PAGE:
THE SOUTH ON THE EVE OF INDEPENDENCE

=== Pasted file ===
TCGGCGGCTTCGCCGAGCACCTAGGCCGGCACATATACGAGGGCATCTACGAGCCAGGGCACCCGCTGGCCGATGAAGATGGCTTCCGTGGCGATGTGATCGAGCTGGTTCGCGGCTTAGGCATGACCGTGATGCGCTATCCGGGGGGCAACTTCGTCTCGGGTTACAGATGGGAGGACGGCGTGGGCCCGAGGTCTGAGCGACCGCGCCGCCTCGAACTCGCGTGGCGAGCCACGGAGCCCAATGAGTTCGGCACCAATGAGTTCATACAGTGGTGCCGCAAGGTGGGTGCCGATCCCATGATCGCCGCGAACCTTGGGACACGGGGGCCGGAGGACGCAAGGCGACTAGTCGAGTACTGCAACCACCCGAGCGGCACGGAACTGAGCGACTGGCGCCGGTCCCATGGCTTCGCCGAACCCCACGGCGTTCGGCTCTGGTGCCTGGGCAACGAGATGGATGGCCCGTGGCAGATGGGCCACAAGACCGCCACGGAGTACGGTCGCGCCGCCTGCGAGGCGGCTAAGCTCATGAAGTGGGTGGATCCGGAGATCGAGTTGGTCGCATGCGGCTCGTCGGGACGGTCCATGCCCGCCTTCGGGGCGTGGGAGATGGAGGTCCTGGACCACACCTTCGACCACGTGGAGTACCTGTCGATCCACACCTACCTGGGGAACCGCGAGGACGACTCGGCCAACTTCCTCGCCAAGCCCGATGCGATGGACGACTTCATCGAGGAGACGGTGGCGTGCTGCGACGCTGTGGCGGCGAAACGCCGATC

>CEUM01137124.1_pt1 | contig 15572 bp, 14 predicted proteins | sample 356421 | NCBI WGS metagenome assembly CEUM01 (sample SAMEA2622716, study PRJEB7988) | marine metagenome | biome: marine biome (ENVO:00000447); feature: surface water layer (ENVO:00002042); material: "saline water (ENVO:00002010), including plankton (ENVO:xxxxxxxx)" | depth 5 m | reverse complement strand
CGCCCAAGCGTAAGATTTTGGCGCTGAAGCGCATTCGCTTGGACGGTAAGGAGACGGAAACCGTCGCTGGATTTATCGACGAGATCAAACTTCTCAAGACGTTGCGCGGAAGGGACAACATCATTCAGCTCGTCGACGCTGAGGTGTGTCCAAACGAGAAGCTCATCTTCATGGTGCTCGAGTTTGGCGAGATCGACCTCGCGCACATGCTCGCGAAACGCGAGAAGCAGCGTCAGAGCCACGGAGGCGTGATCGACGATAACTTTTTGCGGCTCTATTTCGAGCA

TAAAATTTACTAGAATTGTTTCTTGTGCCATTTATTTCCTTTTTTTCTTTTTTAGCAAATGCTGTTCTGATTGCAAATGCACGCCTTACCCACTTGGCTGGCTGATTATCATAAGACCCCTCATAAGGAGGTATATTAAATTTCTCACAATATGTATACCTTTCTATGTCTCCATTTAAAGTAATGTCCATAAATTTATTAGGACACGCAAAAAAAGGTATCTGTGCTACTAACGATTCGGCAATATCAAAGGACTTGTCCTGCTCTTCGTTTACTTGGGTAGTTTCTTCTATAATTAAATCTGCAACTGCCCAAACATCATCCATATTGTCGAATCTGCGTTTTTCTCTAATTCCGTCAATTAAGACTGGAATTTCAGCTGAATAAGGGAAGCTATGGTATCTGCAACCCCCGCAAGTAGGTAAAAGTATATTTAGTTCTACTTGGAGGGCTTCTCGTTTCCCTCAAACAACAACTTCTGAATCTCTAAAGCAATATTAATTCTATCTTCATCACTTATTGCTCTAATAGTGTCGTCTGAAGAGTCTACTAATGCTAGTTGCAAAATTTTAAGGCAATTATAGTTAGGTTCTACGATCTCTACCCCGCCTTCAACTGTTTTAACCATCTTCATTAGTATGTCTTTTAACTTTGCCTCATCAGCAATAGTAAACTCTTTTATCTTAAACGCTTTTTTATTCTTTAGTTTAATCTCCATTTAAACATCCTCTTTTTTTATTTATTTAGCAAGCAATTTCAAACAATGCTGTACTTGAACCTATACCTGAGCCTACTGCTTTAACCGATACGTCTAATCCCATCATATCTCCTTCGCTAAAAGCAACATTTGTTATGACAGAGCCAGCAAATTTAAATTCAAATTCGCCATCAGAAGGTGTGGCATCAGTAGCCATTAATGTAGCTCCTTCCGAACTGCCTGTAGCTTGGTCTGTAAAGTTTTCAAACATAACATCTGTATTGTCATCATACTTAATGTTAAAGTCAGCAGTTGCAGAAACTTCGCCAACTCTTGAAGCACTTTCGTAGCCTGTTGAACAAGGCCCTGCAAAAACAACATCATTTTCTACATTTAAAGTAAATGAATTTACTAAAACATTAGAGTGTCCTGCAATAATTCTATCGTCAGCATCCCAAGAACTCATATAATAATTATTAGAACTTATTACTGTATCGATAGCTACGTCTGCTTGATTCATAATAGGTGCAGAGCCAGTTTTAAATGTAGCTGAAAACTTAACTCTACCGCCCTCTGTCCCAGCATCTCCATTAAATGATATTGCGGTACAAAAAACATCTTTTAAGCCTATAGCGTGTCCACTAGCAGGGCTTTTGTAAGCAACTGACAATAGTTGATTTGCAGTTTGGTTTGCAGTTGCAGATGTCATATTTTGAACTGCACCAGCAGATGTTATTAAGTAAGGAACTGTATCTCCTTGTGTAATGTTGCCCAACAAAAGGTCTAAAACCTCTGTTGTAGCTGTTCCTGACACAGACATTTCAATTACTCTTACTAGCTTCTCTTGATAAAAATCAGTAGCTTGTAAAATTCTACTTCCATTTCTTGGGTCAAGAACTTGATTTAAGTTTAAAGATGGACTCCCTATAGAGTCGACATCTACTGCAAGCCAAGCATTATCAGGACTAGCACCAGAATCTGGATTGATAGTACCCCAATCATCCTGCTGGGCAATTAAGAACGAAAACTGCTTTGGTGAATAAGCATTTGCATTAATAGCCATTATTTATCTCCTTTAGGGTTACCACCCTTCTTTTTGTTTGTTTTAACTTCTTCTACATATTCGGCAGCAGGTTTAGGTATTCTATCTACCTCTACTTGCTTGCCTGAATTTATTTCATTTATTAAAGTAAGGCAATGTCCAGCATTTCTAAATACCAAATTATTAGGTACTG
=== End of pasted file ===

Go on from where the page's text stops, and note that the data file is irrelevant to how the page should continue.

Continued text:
At the eve of the American independence movement, the idea of the South is an anachronism, a concept whose time is yet to come. If by the colonial South one means the area bounded on the north by (roughly) the Ohio and Susquehanna rivers, at the west by the Mississippi, and at the east and south by the Atlantic Ocean and the Gulf of Mexico, there is little to tie the region together. Even under more restricted definitions confined to territory long-claimed by the British (excluding, that is, the newly acquired Floridas and the French settlement at Louisiana) or the more limited region actually colonized by the British (excluding the trans-Appalachian west), the area has little unity. In 1775, there was no “South” with a single, integrated economy, a unifying culture, or a cohesive ruling class with a shared vision of the future. We are best served by recognizing diversity from the start and rejecting the notion of a “South” in favor of a concept of “Souths,” four proximate but separate regions with distinctive characteristics: the tobacco colonies around Chesapeake Bay; the rice and indigo districts of the Carolina–Georgia lowcountry; an area of mixed farming or “common husbandry” in the backcountry and around the periphery of the plantation districts; and a frontier zone dominated by cross-cultural trade. However, if the South was not yet a region, the factors that would give it greater unity and define its character during the early nineteenth century were firmly in place: an expansive plantation agriculture, African slavery, and an emerging planter class with a sense of purpose.